Published: June 18, 2015
Have you ever witnessed a 2-mile long traffic jam while cruising on a highway and quickly believe, “Like, I didn’t see an accident back there, I wonder what happened?” Similar researches and solutions are coming each day on a plethora of traffic monitoring and management technologies, here the chore is to see and observe which tech can serve effectively to reduce the congestion predicting the driver’s behavior. Therefore, it is simply improbable to be of much comfort when you’re next in a traffic jam to know there is an excess of traffic monitoring and management tech, trying to analyse the accurate traffic overview and helping us on our way.
More recently, public authorities have begun to recognise the virtues – and the drawbacks – of smarter, non-intrusive technologies. For instance, automatic number plate recognition (ANPR) systems are using ever more sophisticated control systems and more sensitive imaging technologies, radar based systems suggest it is sometimes better without sight, and applications using wireless communications technologies, notably Bluetooth and Wi-Fi, are being developed. Like ways, one technology that is recently gaining much adhesion for measuring travel times along a predefined route is based on wireless – particularly Bluetooth, often in combination with Wi-Fi.
Near the popular marina in Malmö, the city is experiencing relatively large delays for bus and car traffic due to increased pedestrian and cycle flow. To help ease traffic, the city is installing new traffic signaling and wants to study the impact before, during and after installation. With the help of BLIP Systems´ Swedish partner Peek Traffic, the city has placed combined Bluetooth and Wi-Fi sensors to help measure the effects, fine-tune signaling, and plan ahead.
With traffic data collected from BlipTrack, as the solution is called, the municipality is able to evaluate the potential of the road network, fine-tune signaling and predict how planned roadwork will affect traffic flow. The city also wishes to inform road users of various traffic information, such as increased travel times and alternative routes, at queue and at road works.
The city of Aarhus, Denmark has deployed 10 dynamic digital signs that are driven by motorist’s driving behavior and real-time data from their Bluetooth equipment, such as headsets and mobile phones. The signs provide instructions that include driving times and the fastest routes, which saves time and helps traffic flow smoothly.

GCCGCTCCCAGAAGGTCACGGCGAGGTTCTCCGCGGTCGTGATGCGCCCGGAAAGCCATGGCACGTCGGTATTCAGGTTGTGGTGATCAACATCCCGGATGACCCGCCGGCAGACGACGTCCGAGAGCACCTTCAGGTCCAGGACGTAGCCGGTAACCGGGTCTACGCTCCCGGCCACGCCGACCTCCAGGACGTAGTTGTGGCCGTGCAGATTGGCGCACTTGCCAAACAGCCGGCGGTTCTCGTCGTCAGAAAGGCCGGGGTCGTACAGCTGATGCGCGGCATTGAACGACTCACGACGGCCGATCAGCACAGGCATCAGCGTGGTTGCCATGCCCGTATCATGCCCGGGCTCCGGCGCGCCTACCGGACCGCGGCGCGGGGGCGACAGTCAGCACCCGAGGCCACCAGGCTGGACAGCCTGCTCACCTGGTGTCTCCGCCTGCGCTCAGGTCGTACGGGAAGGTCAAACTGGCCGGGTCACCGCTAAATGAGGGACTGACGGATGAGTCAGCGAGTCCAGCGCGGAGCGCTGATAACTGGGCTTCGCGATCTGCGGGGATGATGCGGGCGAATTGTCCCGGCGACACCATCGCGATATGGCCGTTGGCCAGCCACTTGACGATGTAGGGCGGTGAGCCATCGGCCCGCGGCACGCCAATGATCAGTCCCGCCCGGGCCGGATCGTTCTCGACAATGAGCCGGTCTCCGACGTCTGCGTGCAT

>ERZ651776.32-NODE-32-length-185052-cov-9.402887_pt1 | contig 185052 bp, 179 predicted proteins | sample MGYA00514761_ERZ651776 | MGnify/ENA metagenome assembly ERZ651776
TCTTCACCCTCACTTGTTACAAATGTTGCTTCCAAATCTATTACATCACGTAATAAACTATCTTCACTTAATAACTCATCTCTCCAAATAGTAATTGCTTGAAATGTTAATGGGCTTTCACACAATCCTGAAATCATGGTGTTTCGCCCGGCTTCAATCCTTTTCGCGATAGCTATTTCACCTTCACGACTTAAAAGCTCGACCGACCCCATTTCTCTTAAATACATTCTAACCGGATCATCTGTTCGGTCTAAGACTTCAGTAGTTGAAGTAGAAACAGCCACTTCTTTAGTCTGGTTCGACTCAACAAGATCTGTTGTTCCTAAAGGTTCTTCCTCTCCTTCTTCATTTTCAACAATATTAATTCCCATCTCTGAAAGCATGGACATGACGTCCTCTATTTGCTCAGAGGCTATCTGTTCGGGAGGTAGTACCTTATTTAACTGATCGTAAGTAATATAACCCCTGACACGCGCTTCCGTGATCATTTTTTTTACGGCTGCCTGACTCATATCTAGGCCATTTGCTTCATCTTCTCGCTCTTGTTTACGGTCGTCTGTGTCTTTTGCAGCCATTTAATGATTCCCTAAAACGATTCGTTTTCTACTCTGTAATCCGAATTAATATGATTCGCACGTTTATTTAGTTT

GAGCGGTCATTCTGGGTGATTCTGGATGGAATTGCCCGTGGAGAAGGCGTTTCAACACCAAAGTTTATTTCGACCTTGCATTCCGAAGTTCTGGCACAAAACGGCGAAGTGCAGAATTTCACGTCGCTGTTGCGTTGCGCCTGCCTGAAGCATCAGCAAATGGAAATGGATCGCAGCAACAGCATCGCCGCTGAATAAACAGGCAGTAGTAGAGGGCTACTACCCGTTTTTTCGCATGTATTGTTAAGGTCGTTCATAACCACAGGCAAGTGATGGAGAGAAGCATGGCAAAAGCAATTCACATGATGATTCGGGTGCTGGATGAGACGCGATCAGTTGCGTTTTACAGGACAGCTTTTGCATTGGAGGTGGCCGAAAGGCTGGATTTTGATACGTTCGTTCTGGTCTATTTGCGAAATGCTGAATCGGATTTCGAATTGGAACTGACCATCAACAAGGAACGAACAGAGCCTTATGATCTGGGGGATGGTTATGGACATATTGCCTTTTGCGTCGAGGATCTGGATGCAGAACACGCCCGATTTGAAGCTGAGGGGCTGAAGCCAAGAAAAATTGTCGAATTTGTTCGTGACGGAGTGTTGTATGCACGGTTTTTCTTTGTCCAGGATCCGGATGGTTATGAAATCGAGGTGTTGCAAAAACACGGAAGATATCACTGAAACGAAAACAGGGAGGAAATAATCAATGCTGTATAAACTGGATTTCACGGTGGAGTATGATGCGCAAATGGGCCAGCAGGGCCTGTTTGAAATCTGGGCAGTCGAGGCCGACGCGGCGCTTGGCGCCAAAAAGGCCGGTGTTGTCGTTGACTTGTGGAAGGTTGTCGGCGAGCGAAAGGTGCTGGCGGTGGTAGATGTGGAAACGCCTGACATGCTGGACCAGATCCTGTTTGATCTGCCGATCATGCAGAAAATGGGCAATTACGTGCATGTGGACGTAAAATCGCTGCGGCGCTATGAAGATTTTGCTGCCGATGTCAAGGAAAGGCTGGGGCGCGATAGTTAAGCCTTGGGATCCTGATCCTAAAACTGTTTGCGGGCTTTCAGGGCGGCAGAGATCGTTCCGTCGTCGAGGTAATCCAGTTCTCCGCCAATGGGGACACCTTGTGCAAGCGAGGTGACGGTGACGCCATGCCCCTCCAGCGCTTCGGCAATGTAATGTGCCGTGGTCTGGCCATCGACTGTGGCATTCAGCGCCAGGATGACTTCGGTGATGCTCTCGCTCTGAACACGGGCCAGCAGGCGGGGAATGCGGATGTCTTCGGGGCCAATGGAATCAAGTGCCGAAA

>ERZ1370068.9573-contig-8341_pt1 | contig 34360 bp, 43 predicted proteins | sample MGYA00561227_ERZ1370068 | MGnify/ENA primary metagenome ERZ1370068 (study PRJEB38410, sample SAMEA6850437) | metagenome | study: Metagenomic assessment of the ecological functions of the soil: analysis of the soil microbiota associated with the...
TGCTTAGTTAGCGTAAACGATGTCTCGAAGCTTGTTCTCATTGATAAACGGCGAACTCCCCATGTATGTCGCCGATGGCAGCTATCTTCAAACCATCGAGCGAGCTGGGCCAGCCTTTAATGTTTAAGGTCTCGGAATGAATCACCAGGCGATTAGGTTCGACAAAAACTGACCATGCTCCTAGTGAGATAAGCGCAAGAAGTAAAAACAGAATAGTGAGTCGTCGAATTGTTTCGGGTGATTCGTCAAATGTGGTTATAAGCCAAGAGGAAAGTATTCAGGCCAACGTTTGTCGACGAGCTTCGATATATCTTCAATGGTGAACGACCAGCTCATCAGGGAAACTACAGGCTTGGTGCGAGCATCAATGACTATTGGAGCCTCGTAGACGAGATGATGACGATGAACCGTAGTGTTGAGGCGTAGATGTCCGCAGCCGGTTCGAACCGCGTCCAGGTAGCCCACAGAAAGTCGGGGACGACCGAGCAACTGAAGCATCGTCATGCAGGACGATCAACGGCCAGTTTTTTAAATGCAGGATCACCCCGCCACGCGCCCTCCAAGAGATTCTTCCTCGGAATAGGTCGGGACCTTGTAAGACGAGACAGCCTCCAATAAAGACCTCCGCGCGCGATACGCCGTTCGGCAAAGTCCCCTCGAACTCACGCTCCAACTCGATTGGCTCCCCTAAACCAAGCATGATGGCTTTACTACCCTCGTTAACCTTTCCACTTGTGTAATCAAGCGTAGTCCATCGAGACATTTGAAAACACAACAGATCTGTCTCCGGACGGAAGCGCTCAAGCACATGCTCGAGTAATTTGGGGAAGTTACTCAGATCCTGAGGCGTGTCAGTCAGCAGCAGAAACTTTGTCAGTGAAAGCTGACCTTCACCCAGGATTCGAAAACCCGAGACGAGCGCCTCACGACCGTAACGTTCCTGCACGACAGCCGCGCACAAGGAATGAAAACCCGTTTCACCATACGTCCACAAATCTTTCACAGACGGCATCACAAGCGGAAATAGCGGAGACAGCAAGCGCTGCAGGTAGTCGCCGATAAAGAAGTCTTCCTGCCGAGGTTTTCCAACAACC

In Aarhus, as in other large cities facing substantial challenges with traffic congestion, yet another means has been adopted to attempt to smooth the traffic flow and provide motorists with faster journeys. Ten dynamic signs, provided by ITS Teknik, featuring information such as driving times, alternative routes and weather conditions have been placed along the city’s busiest roads. The content of the signs is updated on an ongoing basis as the actual characteristics of the traffic flow change. The motorists themselves, by contemplating the routes and points in time when they drive them, contribute to improving the level of service and helping the traffic move faster.
Motorists provide traffic data The traffic data on the new information signs is based upon real-time inputs from 125 sensors that are placed on selected roads in Aarhus. These sensors detect motorists driving with a Bluetooth device, such as in hands-free systems and mobile phones. When a vehicle with an activated Bluetooth device passes the sensors, its anonymous ID, also called a MAC address, is recorded, encrypted and time-stamped. The data is then sent to a server where it is filtered and analyzed.
By combining the data collected by all sensors, an accurate picture about each road user, such as their travel times, dwell times and movement patterns are provided. The information of the monitoring system are used to inform and warn city traffic engineers about queues and delays, identify problem areas, evaluate and calibrate traffic signals, provide information on the capacity of existing roads, and detect changes in traffic patterns.
The Port of Aalborg is helping truck drivers The Port of Aalborg is also making use of BlipTrack technology to provide information to the more than 10,000 people who travel through the area every day. The Port has placed an information sign at the exit from the harbour area showing truck drivers the fastest route to the Highway.
Airports, railways and ports The BlipTrack solution, as the solution is called, has been developed by BLIP Systems, a Danish-based company. In addition to measure traffic in Denmark, UK, Switzerland and New Zealand, the solution also measures and displays waiting times in airports, such as Copenhagen, Dublin, Brussels, Toronto and Cincinnati. BlipTrack is also employed in optimization efforts at railway stations in the Netherlands and the world’s busiest passenger port at Dover in England.
Source: BLIP Systems